But the scientists made a startling find before their research even got started: Of the 36 White-crowned Sparrows captured in the wild to begin the study, 28 already had detectable neonic levels in their blood before dosing. In other words, in a random small sample, nearly 80% of wild White-crowned Sparrows were already flying around with these chemicals in their bloodstream.
The birds in the field experiments exhibited similar symptoms to those in the lab study. The field-study sparrows appeared to lose their appetite, and some birds shed as much as 6% of their body mass within just six hours.
After release, the dosed birds recorded unusually long stopover periods on their continued spring migration (an average of 3.5 days longer than the control group). Based on the results from the lab, Eng suspects lack of food consumption or neonic intoxication.
“It’s the first time that we have been able to track pesticide exposure in free-ranging birds at the landscape scale,” Eng said.
White-crowned Sparrows are just one of many bird species that make migratory rest stops in agricultural areas. And canola fields are only one avenue of exposure; many birds make pit stops in corn and soybean fields as well. A 2015 study published in Environmental Science and Technology showed that as of 2011, 80% of the corn fields and over one-third of the soybean fields in the U.S. were planted with seeds treated with a neonicotinoid coat. Altogether, the researchers estimated that 42 million hectares, or about 57% of the total area of cropland in the U.S., were planted with treated seeds.
Unfortunately, the birds most likely to suffer the direct effects of neonic exposure in agricultural areas are being hit hard by population declines. According to a 2019 study published in the journal Science, North America’s grassland bird populations have dropped by 53% since 1970.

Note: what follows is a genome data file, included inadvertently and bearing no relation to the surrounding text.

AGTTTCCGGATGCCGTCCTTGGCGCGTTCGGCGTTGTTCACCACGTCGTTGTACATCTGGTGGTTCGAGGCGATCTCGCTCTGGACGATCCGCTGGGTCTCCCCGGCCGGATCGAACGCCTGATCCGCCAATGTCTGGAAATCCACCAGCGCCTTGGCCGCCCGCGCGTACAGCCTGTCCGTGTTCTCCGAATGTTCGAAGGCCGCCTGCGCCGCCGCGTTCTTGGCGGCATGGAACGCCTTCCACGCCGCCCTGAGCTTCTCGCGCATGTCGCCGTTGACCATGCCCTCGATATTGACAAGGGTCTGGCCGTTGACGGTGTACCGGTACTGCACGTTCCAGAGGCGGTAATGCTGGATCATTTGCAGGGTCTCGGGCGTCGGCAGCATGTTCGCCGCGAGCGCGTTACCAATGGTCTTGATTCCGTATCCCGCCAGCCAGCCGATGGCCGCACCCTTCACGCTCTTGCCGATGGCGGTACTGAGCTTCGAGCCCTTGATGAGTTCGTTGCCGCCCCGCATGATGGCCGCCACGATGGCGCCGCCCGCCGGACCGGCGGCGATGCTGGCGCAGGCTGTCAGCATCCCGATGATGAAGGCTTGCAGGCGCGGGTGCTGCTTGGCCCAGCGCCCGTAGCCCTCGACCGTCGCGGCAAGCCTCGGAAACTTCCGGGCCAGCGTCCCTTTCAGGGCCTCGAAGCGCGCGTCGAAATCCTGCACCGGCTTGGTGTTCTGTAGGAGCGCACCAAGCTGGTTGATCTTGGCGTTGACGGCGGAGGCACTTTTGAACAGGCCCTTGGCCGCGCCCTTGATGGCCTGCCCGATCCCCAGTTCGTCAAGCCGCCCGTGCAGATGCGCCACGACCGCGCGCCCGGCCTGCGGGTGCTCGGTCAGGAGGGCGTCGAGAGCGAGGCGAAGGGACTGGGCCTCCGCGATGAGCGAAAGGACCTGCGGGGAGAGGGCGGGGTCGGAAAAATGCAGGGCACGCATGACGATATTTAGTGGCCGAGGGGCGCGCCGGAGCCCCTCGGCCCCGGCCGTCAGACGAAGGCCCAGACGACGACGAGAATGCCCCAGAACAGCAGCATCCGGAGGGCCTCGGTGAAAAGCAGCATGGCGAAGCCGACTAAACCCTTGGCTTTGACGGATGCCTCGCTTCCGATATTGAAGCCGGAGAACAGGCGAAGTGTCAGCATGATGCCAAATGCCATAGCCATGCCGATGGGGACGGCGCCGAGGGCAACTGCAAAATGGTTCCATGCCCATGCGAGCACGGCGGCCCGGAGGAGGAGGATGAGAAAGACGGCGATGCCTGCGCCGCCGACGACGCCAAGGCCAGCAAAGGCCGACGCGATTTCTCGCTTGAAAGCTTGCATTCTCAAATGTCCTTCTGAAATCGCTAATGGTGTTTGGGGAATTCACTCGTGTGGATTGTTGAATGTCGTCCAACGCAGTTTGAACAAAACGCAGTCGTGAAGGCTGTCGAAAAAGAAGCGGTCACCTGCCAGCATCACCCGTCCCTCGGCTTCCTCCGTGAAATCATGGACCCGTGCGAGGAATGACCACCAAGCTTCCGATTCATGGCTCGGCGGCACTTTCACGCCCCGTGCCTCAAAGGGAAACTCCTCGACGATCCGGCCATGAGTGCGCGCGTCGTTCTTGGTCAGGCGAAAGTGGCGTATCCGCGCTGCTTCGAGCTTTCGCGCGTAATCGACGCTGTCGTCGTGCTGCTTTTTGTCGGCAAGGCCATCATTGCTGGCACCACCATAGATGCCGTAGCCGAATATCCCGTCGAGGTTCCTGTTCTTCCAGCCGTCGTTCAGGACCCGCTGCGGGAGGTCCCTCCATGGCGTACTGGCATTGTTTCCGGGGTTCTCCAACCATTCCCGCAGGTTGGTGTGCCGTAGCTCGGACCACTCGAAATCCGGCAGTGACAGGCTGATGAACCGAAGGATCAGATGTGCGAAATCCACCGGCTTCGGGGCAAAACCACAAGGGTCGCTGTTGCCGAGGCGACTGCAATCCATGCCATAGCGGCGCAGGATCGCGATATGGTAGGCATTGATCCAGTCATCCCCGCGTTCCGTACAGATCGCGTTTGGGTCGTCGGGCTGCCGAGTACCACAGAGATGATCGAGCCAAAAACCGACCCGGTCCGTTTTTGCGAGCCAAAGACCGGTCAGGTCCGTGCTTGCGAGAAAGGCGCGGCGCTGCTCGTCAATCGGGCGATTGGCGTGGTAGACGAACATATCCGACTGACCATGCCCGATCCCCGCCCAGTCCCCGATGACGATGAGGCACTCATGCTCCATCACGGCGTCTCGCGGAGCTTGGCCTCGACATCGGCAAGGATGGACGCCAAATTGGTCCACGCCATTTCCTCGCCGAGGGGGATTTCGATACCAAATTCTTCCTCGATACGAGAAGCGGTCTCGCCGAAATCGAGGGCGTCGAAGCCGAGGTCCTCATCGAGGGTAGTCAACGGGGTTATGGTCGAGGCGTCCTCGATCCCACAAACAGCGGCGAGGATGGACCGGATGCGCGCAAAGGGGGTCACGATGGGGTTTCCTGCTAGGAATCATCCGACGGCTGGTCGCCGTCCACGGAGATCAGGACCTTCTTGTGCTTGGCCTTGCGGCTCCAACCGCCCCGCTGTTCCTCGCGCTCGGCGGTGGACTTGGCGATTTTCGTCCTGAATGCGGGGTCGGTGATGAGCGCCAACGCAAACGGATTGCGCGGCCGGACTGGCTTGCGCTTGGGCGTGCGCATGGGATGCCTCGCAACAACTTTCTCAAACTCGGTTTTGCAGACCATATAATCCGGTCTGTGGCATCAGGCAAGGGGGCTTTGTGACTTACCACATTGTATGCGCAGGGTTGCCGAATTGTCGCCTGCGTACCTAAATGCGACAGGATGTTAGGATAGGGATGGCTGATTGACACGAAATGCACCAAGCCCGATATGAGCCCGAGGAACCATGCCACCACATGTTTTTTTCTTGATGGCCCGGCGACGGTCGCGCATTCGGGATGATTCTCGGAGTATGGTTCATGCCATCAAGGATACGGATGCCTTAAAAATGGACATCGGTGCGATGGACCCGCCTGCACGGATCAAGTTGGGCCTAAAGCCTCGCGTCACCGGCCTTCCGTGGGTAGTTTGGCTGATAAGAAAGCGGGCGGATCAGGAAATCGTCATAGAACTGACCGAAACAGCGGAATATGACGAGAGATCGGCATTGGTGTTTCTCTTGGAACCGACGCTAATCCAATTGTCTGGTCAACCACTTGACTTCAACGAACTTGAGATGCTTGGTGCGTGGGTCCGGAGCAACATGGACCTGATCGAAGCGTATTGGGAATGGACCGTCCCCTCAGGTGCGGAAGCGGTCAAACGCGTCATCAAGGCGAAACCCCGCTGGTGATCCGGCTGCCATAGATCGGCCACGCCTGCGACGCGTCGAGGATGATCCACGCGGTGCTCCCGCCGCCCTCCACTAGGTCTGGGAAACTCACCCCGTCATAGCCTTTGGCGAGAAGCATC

Following the release of Eng and Morrissey’s Science study in September, David Fischer, the chief scientist for pollinator safety at Bayer CropScience (a primary manufacturer of imidacloprid), was quoted by the Associated Press as saying that the field experiments did not accurately represent the level of neonic exposure birds experience in the wild.
“There’s no support for thinking neonicotinoids are responsible for songbird decline, which they sort of hint at in the study,” Fischer told the AP.
Morrissey, the study’s coauthor, said in response: “The amount we gave these birds was equivalent to a small bird eating less than a single treated corn seed or just a few canola or cereal seeds. In fact, we estimate the doses would be less than 1% of their daily diet. For context, a songbird can eat hundreds of seeds in a day.
“There is no basis for Bayer’s statement that the results are not representing real-world exposures.”
Rebecca Heisman is a freelance science writer and a communications specialist for the American Ornithological Society. Winny Sun was a student editorial assistant for Living Bird in summer 2019; her work on this story was made possible by the Cornell Lab of Ornithology Science Communication Fund, with support from Jay Branegan (Cornell ’72) and Stefania Pittaluga. Marc Devokaitis is associate editor for Living Bird.